The cost of hate: Anti-LGBTQ laws are bad for business

So far in 2023, more than 491 anti-LGBTQ bills have been introduced in local legislatures across America. Bills range from requiring teachers to tell parents if students ask to be called by different names or pronouns to banning books and drag shows to prohibiting gender-affirming medical care for minors. The majority target the trans community — arguably one of the most vulnerable communities in our country.

Although these bills continue to increase in number, American popular sentiment is increasingly in favor of the LGBTQ community. Twenty-one percent of Gen Zers identify as LGBTQ, according to one survey. A recent Gallup poll shows that 71 percent of Americans support same-sex marriage. And 64 percent favor policies that protect the transgender community from discrimination regarding jobs, housing and public spaces, according to Pew (though its numbers are more divided when it comes to discussion of trans health care).

The politicians proposing these laws claim they’re defending parents and children, but they certainly aren’t in the best interest of my family: my husband of 17 years and our son. They’re also not in the best interest of America, the values our country was built on or the innovation that has flourished because of those values.

Innovation is America’s hallmark and sets us apart from the rest of the world. Laws that limit individual American freedoms will limit our capacity to retain our position as a global leader in innovation. Here’s why:

Innovation is America’s greatest competitive advantage

Although not the largest country in the world, America has sat at the top of the global economy for quite some time now. The United States has the largest economy in the world, with China just a few trillion behind us.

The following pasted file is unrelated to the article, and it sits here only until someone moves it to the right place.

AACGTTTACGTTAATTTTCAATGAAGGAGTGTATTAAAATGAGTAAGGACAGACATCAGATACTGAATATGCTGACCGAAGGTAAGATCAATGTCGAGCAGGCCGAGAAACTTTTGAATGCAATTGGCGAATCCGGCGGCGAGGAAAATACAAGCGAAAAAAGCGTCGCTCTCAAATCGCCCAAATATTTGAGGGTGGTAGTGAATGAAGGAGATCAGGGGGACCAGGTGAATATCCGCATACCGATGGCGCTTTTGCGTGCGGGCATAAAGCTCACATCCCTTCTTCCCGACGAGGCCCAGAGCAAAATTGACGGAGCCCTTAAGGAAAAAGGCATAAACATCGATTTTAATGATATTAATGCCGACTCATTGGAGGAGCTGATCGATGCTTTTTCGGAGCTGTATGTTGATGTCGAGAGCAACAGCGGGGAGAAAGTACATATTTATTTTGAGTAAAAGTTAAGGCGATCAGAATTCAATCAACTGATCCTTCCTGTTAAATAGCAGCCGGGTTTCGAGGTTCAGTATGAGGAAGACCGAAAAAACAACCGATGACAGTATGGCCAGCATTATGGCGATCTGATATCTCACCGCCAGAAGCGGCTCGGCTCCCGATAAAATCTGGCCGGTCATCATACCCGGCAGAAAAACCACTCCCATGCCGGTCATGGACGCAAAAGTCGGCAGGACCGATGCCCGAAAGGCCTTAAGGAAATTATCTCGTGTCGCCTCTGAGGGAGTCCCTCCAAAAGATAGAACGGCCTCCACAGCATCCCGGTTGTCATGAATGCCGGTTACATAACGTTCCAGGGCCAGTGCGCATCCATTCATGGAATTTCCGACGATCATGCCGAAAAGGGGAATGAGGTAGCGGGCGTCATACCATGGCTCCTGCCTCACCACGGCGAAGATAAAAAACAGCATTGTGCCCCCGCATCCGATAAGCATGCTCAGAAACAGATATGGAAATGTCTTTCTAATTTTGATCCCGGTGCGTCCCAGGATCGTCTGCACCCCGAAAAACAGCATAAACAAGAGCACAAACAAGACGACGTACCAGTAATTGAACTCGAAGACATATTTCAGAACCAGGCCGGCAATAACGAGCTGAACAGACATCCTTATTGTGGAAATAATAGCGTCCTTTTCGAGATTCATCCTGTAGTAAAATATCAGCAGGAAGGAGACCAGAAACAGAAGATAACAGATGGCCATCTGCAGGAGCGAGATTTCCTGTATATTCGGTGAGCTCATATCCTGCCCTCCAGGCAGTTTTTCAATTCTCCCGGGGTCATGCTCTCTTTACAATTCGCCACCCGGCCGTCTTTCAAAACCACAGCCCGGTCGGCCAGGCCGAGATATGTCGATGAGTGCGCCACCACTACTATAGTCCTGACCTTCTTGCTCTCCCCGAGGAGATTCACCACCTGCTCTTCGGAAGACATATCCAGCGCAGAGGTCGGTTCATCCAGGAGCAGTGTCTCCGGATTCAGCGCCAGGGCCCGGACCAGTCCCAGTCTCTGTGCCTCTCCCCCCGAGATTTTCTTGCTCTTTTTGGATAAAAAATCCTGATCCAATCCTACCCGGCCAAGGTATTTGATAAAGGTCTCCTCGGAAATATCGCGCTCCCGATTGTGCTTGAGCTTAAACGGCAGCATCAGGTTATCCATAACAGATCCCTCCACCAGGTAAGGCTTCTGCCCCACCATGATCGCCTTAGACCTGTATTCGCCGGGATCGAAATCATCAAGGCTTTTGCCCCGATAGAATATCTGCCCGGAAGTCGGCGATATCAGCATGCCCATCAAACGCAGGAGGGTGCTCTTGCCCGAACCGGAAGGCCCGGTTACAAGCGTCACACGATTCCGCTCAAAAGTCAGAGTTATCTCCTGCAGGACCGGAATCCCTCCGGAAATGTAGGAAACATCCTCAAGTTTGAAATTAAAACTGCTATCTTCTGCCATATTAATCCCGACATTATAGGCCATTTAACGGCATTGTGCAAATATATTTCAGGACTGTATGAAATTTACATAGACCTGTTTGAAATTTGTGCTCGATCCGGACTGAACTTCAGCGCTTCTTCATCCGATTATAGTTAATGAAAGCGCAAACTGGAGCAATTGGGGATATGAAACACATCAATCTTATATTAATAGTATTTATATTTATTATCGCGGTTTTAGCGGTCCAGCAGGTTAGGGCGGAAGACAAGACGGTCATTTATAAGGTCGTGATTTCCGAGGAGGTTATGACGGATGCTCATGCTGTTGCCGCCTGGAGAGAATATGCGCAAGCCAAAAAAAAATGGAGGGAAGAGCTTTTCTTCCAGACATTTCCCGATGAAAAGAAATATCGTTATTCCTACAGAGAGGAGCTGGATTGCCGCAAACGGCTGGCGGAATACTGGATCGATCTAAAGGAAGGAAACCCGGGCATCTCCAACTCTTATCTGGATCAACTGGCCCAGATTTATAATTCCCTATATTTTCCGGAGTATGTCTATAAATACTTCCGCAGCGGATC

However, U.S. population growth has slowed to a trickle, growing just 0.1 percent in 2021 due to lives lost to the pandemic, the overdose crisis and a slowing birth rate. Some, like Justin Yifu Lin, former chief economist of the World Bank, have argued that China’s larger population will eventually lead to its economy growing to double the size of the United States’s.

Given that population size is not likely to dramatically increase in the future, the United States will have to rely on innovation to retain our competitive advantage in the face of other economic powers. The way we stay ahead of the curve is by always looking for ways to innovate.

On the Global Innovation Index for 2022, the United States ranks first in the world on 15 out of 81 innovation indicators, including research and development (R&D) investors, venture capitalist investors, quality of universities, quality and impact of scientific publications, number of patents by origin, and computer software spending. Of the five companies spending the most on R&D in the world, four of them are in the United States (Amazon, Alphabet, Microsoft and Apple).

If we want to maintain this top position, we need all hands on deck. Having a society that is more exclusionary toward certain groups of people will only stifle their capacity to contribute to entrepreneurial discovery.

Protecting LGBTQ employees fosters innovation

We have strong evidence that diverse teams lead to better business results. In 2018, Deloitte released its diversity and inclusion report, demonstrating that organizations with more inclusive cultures were two times more likely to meet or exceed their financial targets, three times more likely to be high performing, six times more likely to be innovative and agile, and eight times more likely to achieve better business outcomes. It’s hard to argue with the business benefits of diversity.